When we think weight loss, we often assume the key is to spend hours on the treadmill. But is cardio always the best answer for burning calories? We delve into the science to find out the real answer:

Cardio burns more calories per session

Results from scientific studies allow us to estimate the number of calories we will burn per session based on our body weight and the type of exercise we’re engaging in. For most activities, the more you weigh, the more calories you will burn.

For example, if you weigh 160 pounds (73 kg), you will burn:

  • 250 calories per 30 minutes of jogging at a moderate pace
  • But if you run at a faster pace of 6mph, you would burn approx 365 calories in 30 mins
  • On the flip-side, if you weight trained for the same amount of time, you may burn only 130–220 calories.

In general, you’ll burn more calories per session of cardio than weight training for about the same amount of effort. In fact, longer cardio sessions can burn somewhere in the region of 500-800 calories depending on the length and intensity level!

Weight-training increases long-term calorie burn

Although weight-training doesn’t tend to burn as many calories as a cardio workout, it has other important benefits which make it incredibly beneficial for fat loss. Studies have shown that you burn more calories in the hours following weight training than following a cardio session. In fact, you can benefit from a boosted metabolism for up to 38 hours post weight training (no increase in metabolism has been reported following a cardio session).

To put this into perspective, say you burn only an additional 10 calories per hour following your workout. While an extra 10 calories per hour doesn’t sound like a big deal, when you multiply that number by 38 hours, the numbers start to add up and you can see what a big difference it can make on the number of calories you burn. This means that the calorie-burning benefits of weights aren’t limited to when you are exercising and instead you can keep reaping the benefits for hours or days afterwards.

Another factor to consider when you’re trying to lose weight is the long-term metabolic increases of your training session. While it’s great to be burning more calories for 38 hours post-workout, you won’t continue to benefit from this unless you are consistent with your training. By regularly weight training you will continue to build lean muscle mass. Muscle burns more calories at rest than any other tissue meaning the more muscle you have, the higher your metabolism may be and therefore the better the calorie-burning potential of your body. It’s also important to note that muscle tissue is fairy stable i.e. providing there is some stimulus and you are consuming enough protein, it won’t be lost. This further demonstrates support for building muscle as a great long-term solution for losing body fat.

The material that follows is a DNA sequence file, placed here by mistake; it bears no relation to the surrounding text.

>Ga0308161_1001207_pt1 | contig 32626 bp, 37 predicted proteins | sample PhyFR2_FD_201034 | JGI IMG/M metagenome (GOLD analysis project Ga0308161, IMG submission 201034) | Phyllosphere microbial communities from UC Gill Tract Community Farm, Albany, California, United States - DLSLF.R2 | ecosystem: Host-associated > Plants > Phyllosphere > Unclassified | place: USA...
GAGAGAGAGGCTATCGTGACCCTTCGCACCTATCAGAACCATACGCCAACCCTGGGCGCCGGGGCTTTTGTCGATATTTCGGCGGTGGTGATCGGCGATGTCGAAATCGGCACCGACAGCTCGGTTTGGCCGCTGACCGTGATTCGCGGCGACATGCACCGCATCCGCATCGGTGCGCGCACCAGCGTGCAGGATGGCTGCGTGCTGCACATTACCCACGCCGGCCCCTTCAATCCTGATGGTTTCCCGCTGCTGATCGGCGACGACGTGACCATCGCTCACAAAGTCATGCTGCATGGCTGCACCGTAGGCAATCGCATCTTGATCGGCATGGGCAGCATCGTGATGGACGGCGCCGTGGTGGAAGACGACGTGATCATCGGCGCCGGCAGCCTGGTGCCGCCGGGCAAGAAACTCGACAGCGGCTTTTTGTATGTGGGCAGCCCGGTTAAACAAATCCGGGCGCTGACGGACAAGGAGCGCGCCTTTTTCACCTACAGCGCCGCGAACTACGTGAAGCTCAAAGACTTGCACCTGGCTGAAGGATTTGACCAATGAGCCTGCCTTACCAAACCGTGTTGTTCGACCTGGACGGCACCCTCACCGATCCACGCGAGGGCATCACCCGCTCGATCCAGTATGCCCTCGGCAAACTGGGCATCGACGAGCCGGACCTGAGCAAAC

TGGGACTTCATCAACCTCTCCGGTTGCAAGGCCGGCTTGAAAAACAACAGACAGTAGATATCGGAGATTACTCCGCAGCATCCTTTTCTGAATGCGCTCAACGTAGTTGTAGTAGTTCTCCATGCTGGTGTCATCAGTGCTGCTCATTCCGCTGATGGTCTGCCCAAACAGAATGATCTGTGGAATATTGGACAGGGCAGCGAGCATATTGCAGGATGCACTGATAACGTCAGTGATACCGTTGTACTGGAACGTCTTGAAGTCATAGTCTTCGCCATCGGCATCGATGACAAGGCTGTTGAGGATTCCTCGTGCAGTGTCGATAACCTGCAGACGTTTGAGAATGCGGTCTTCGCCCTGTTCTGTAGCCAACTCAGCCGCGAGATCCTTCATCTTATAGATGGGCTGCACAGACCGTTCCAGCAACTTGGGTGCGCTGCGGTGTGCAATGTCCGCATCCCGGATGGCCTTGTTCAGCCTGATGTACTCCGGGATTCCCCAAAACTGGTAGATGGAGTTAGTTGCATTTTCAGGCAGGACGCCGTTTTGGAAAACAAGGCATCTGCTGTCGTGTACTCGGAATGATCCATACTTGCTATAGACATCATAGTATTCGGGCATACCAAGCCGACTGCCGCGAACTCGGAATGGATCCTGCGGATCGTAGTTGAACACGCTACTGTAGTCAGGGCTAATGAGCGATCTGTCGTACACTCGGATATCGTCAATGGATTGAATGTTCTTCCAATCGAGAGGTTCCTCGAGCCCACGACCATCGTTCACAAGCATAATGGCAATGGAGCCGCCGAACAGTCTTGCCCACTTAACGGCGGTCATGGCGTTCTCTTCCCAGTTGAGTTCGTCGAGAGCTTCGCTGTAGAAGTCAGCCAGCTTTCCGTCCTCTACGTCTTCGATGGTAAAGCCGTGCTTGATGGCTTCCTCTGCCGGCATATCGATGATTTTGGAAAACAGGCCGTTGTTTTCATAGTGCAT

Weight training and body shaping

Before deciding on whether to opt for regular cardio or weight training it’s important to decide on your body shape goals.

While cardio will generally help you lose weight, this weight loss is normally a combination of fat and muscle. This can cause a somewhat “soft” look as losing weight this way may not tone your muscles at the same time.

On the other hand, weight training combined with a calorie-restricted diet can allow you to lose only body fat and so you can enhance the natural curves of your body while losing weight.

The conclusion

It’s not uncommon to believe that cardio is the only or best way to lose weight and that weight training will only lead to building muscle and weight gain. But it’s not as simple as that. Yes, cardio will result in weight loss however weight training can result in more long-term benefits in the form of increased calorie burn and also enables you to tone your body alongside your weight loss. Basically, if your aim is to lose weight, you will get the best and most effective results by incorporating regular weight training into your training schedule!

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ZiMian, Wang et al. (2010). Specific metabolic rates of major organs and tissues across adulthood: evaluation by mechanistic model of resting energy expenditure. The American Journal of Clinical Nutrition. 92 (6), 1369–1377.